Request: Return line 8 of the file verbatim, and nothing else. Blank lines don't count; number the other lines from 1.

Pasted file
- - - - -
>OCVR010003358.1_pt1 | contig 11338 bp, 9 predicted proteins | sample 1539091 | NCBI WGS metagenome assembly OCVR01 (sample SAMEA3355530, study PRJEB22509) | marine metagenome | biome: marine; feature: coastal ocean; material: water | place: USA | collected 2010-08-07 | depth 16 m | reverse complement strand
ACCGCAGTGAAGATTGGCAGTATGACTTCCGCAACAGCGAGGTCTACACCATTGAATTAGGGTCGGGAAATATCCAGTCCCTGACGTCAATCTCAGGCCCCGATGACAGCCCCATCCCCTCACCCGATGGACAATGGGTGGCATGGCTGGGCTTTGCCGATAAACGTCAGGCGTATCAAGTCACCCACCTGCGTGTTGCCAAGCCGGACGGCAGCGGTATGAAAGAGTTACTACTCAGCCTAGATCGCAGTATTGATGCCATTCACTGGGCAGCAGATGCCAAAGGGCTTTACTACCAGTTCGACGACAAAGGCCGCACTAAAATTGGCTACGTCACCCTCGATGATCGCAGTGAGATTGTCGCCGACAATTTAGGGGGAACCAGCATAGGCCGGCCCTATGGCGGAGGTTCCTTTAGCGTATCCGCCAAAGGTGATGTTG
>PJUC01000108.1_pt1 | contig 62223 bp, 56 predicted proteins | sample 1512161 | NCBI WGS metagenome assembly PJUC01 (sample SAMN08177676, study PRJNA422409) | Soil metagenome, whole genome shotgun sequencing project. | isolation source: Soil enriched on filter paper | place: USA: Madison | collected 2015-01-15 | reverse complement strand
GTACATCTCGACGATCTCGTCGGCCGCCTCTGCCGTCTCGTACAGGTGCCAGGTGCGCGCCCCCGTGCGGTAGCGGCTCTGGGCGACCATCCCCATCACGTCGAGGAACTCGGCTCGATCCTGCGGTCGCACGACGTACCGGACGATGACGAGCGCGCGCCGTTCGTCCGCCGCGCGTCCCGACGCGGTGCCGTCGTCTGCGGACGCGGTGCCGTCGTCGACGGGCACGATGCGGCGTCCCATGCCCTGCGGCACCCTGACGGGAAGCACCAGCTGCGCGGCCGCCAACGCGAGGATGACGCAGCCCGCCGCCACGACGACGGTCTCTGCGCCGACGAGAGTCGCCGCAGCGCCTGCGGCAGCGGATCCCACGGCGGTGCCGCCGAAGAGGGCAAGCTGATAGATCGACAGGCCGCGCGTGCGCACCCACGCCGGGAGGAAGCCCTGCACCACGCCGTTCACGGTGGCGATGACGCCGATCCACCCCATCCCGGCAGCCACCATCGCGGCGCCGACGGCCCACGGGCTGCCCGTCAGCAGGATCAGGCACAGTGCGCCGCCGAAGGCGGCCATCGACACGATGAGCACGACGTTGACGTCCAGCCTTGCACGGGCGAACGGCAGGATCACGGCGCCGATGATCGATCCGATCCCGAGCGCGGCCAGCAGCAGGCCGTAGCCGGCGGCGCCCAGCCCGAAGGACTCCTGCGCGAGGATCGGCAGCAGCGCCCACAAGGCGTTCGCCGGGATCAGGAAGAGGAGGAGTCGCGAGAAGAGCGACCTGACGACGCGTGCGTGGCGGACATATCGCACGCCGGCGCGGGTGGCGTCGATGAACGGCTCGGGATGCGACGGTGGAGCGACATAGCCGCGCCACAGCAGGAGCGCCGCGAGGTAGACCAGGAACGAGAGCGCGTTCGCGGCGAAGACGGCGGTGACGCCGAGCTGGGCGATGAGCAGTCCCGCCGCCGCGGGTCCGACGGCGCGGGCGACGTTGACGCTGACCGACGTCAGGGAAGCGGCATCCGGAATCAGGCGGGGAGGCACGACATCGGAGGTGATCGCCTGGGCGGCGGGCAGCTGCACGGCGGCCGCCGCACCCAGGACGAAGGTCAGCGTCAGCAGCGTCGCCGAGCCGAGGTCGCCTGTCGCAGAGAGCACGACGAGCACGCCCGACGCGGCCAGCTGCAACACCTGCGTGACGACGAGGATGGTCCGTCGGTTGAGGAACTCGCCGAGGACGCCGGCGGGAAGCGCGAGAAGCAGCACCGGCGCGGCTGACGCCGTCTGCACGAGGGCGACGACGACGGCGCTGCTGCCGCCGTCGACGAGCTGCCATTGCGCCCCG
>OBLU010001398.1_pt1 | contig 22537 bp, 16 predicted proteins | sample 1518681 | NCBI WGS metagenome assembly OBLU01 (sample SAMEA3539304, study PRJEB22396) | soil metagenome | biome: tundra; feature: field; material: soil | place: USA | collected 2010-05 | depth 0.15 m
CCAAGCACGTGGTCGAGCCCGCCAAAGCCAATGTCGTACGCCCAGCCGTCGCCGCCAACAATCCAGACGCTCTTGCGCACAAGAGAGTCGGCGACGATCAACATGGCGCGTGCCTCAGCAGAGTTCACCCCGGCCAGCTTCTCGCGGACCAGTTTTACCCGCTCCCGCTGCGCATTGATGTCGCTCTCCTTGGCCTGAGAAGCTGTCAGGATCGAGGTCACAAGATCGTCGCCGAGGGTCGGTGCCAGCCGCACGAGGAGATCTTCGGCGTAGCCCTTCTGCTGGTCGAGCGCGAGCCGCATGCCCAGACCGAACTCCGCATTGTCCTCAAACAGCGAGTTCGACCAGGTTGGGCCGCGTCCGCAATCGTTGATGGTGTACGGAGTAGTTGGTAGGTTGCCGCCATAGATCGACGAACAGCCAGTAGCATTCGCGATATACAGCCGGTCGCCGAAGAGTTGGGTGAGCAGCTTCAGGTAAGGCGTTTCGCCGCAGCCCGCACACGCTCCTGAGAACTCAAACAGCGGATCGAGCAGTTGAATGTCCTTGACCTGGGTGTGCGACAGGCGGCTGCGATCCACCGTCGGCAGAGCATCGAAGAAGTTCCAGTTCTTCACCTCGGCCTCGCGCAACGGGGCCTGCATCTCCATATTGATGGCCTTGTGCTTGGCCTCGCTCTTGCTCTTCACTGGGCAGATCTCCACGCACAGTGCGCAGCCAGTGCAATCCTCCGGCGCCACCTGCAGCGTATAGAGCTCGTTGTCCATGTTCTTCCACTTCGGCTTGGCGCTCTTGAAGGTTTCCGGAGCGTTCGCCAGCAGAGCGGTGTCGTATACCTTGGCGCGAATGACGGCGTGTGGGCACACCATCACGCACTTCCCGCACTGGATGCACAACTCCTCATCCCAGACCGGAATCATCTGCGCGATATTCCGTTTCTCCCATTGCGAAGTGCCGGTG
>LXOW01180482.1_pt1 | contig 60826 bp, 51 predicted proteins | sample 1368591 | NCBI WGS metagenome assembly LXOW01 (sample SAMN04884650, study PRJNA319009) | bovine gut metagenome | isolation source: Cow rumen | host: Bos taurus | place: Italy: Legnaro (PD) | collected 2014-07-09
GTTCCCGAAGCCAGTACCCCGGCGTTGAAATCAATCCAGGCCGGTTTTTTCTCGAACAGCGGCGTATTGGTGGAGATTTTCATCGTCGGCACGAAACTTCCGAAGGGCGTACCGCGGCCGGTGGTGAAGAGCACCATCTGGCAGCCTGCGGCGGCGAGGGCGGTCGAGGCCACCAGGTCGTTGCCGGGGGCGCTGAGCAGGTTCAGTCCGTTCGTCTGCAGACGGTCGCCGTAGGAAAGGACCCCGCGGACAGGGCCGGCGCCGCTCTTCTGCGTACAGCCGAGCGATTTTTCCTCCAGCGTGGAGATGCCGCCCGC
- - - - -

GTTCCCGAAGCCAGTACCCCGGCGTTGAAATCAATCCAGGCCGGTTTTTTCTCGAACAGCGGCGTATTGGTGGAGATTTTCATCGTCGGCACGAAACTTCCGAAGGGCGTACCGCGGCCGGTGGTGAAGAGCACCATCTGGCAGCCTGCGGCGGCGAGGGCGGTCGAGGCCACCAGGTCGTTGCCGGGGGCGCTGAGCAGGTTCAGTCCGTTCGTCTGCAGACGGTCGCCGTAGGAAAGGACCCCGCGGACAGGGCCGGCGCCGCTCTTCTGCGTACAGCCGAGCGATTTTTCCTCCAGCGTGGAGATGCCGCCCGC